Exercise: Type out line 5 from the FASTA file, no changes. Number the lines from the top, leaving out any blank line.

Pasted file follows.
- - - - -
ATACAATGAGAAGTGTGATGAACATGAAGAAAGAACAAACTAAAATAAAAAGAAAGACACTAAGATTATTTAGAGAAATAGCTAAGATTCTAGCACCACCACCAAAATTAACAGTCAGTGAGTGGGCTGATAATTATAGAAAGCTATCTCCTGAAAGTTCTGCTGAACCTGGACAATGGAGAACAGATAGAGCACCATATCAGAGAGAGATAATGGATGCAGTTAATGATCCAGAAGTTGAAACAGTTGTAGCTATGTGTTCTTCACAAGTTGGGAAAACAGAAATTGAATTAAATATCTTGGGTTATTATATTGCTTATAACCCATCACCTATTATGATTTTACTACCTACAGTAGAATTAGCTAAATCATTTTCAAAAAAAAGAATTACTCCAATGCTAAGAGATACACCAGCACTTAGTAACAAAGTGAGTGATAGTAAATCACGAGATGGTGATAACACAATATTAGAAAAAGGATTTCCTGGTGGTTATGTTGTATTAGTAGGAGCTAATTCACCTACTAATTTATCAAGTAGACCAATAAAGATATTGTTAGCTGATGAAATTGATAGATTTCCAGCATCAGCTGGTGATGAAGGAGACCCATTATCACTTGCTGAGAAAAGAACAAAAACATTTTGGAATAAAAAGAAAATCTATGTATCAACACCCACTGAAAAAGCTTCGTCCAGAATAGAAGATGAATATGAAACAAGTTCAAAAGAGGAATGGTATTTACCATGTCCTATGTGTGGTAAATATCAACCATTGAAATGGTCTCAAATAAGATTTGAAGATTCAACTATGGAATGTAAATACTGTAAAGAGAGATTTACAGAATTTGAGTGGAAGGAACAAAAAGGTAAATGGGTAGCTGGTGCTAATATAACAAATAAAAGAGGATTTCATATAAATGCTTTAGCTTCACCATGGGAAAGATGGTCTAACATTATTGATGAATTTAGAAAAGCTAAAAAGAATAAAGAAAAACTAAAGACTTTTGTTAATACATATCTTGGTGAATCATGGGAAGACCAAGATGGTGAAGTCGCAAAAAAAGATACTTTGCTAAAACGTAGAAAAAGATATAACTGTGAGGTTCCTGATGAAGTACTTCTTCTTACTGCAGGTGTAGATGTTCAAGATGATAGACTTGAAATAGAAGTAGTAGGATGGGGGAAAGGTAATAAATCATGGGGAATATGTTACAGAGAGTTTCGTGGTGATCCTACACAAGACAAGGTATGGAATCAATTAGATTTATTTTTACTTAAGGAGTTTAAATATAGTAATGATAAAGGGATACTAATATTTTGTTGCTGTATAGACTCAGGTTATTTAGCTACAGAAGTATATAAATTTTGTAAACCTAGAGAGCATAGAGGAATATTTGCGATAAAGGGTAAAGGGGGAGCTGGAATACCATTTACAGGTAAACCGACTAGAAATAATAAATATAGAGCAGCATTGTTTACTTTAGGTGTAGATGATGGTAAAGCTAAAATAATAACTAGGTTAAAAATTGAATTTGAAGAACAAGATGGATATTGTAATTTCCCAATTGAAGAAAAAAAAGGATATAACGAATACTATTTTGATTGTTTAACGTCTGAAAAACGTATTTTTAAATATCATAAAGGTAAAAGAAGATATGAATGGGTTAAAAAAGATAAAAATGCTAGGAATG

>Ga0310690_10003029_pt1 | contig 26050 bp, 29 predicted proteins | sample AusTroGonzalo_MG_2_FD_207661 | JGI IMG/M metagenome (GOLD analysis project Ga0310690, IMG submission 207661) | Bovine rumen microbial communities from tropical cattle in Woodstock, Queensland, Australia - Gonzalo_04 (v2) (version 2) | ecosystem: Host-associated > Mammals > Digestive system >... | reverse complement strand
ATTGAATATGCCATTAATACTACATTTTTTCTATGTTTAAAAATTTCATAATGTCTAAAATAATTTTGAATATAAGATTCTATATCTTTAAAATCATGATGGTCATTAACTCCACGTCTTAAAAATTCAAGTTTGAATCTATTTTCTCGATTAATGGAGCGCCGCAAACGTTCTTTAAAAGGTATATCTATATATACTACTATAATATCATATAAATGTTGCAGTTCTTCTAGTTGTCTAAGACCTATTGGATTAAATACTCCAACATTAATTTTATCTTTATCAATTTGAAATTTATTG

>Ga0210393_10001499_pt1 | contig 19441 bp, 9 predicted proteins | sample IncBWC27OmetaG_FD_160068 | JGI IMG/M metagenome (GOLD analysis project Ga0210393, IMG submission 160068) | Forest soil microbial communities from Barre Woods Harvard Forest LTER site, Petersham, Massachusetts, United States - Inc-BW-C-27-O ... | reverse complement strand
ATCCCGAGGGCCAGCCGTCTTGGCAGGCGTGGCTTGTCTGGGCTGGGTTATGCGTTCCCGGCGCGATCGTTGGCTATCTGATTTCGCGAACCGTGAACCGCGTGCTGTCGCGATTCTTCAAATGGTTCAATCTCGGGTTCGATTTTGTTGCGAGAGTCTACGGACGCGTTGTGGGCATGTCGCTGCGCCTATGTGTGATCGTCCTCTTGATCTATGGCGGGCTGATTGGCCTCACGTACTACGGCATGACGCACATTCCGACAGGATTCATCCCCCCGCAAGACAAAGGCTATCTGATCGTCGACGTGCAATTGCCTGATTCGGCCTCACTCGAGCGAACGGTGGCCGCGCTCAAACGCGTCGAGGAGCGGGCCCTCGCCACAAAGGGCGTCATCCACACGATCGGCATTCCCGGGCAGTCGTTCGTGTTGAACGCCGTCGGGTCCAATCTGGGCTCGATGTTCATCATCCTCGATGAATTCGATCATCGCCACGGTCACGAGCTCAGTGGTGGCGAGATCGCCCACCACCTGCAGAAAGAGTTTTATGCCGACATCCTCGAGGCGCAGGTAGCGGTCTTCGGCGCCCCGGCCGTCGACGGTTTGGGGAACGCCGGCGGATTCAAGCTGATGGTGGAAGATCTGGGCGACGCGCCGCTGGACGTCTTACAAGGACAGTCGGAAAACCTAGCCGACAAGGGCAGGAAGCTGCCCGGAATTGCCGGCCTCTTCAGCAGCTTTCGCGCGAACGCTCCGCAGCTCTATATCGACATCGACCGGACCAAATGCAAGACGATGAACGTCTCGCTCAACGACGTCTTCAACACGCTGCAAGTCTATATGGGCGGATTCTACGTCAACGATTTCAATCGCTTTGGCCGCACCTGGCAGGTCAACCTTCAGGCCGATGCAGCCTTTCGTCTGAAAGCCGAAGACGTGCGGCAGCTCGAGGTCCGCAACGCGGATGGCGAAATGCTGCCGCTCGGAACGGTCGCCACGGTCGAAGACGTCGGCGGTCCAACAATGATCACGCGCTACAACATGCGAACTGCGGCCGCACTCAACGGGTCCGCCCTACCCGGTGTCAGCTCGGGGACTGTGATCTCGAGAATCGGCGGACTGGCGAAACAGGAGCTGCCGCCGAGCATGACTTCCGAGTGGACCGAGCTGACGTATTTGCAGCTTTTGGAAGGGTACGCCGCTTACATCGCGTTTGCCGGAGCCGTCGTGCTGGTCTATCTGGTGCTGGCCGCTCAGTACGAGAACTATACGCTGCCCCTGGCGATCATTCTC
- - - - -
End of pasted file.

ATCCCGAGGGCCAGCCGTCTTGGCAGGCGTGGCTTGTCTGGGCTGGGTTATGCGTTCCCGGCGCGATCGTTGGCTATCTGATTTCGCGAACCGTGAACCGCGTGCTGTCGCGATTCTTCAAATGGTTCAATCTCGGGTTCGATTTTGTTGCGAGAGTCTACGGACGCGTTGTGGGCATGTCGCTGCGCCTATGTGTGATCGTCCTCTTGATCTATGGCGGGCTGATTGGCCTCACGTACTACGGCATGACGCACATTCCGACAGGATTCATCCCCCCGCAAGACAAAGGCTATCTGATCGTCGACGTGCAATTGCCTGATTCGGCCTCACTCGAGCGAACGGTGGCCGCGCTCAAACGCGTCGAGGAGCGGGCCCTCGCCACAAAGGGCGTCATCCACACGATCGGCATTCCCGGGCAGTCGTTCGTGTTGAACGCCGTCGGGTCCAATCTGGGCTCGATGTTCATCATCCTCGATGAATTCGATCATCGCCACGGTCACGAGCTCAGTGGTGGCGAGATCGCCCACCACCTGCAGAAAGAGTTTTATGCCGACATCCTCGAGGCGCAGGTAGCGGTCTTCGGCGCCCCGGCCGTCGACGGTTTGGGGAACGCCGGCGGATTCAAGCTGATGGTGGAAGATCTGGGCGACGCGCCGCTGGACGTCTTACAAGGACAGTCGGAAAACCTAGCCGACAAGGGCAGGAAGCTGCCCGGAATTGCCGGCCTCTTCAGCAGCTTTCGCGCGAACGCTCCGCAGCTCTATATCGACATCGACCGGACCAAATGCAAGACGATGAACGTCTCGCTCAACGACGTCTTCAACACGCTGCAAGTCTATATGGGCGGATTCTACGTCAACGATTTCAATCGCTTTGGCCGCACCTGGCAGGTCAACCTTCAGGCCGATGCAGCCTTTCGTCTGAAAGCCGAAGACGTGCGGCAGCTCGAGGTCCGCAACGCGGATGGCGAAATGCTGCCGCTCGGAACGGTCGCCACGGTCGAAGACGTCGGCGGTCCAACAATGATCACGCGCTACAACATGCGAACTGCGGCCGCACTCAACGGGTCCGCCCTACCCGGTGTCAGCTCGGGGACTGTGATCTCGAGAATCGGCGGACTGGCGAAACAGGAGCTGCCGCCGAGCATGACTTCCGAGTGGACCGAGCTGACGTATTTGCAGCTTTTGGAAGGGTACGCCGCTTACATCGCGTTTGCCGGAGCCGTCGTGCTGGTCTATCTGGTGCTGGCCGCTCAGTACGAGAACTATACGCTGCCCCTGGCGATCATTCTC